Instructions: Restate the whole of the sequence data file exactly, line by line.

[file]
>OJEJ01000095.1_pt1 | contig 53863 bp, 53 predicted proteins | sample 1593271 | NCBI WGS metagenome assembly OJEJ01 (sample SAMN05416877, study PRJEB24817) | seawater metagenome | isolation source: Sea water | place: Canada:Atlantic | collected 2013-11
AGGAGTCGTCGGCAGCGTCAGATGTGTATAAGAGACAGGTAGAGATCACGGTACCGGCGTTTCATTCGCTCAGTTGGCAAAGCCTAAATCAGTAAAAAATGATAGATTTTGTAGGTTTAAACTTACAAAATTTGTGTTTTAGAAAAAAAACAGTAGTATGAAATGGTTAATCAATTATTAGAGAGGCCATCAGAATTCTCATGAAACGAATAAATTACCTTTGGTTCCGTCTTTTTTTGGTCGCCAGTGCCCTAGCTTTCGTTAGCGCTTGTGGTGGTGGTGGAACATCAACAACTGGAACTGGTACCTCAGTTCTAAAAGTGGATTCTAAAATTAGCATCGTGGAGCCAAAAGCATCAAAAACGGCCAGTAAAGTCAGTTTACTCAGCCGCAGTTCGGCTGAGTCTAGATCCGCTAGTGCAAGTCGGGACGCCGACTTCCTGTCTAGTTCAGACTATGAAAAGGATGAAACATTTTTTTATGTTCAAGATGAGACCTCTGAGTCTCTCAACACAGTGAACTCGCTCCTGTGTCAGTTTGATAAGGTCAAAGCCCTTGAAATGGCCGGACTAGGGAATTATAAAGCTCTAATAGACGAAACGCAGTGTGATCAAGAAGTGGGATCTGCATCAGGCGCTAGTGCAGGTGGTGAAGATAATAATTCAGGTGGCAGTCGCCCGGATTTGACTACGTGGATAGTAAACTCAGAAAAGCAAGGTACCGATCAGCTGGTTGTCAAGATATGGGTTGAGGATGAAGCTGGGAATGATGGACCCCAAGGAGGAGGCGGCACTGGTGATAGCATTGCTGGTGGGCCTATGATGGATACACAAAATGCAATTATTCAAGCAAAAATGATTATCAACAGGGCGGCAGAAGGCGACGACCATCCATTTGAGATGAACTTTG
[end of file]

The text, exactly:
>OJEJ01000095.1_pt1 | contig 53863 bp, 53 predicted proteins | sample 1593271 | NCBI WGS metagenome assembly OJEJ01 (sample SAMN05416877, study PRJEB24817) | seawater metagenome | isolation source: Sea water | place: Canada:Atlantic | collected 2013-11
AGGAGTCGTCGGCAGCGTCAGATGTGTATAAGAGACAGGTAGAGATCACGGTACCGGCGTTTCATTCGCTCAGTTGGCAAAGCCTAAATCAGTAAAAAATGATAGATTTTGTAGGTTTAAACTTACAAAATTTGTGTTTTAGAAAAAAAACAGTAGTATGAAATGGTTAATCAATTATTAGAGAGGCCATCAGAATTCTCATGAAACGAATAAATTACCTTTGGTTCCGTCTTTTTTTGGTCGCCAGTGCCCTAGCTTTCGTTAGCGCTTGTGGTGGTGGTGGAACATCAACAACTGGAACTGGTACCTCAGTTCTAAAAGTGGATTCTAAAATTAGCATCGTGGAGCCAAAAGCATCAAAAACGGCCAGTAAAGTCAGTTTACTCAGCCGCAGTTCGGCTGAGTCTAGATCCGCTAGTGCAAGTCGGGACGCCGACTTCCTGTCTAGTTCAGACTATGAAAAGGATGAAACATTTTTTTATGTTCAAGATGAGACCTCTGAGTCTCTCAACACAGTGAACTCGCTCCTGTGTCAGTTTGATAAGGTCAAAGCCCTTGAAATGGCCGGACTAGGGAATTATAAAGCTCTAATAGACGAAACGCAGTGTGATCAAGAAGTGGGATCTGCATCAGGCGCTAGTGCAGGTGGTGAAGATAATAATTCAGGTGGCAGTCGCCCGGATTTGACTACGTGGATAGTAAACTCAGAAAAGCAAGGTACCGATCAGCTGGTTGTCAAGATATGGGTTGAGGATGAAGCTGGGAATGATGGACCCCAAGGAGGAGGCGGCACTGGTGATAGCATTGCTGGTGGGCCTATGATGGATACACAAAATGCAATTATTCAAGCAAAAATGATTATCAACAGGGCGGCAGAAGGCGACGACCATCCATTTGAGATGAACTTTG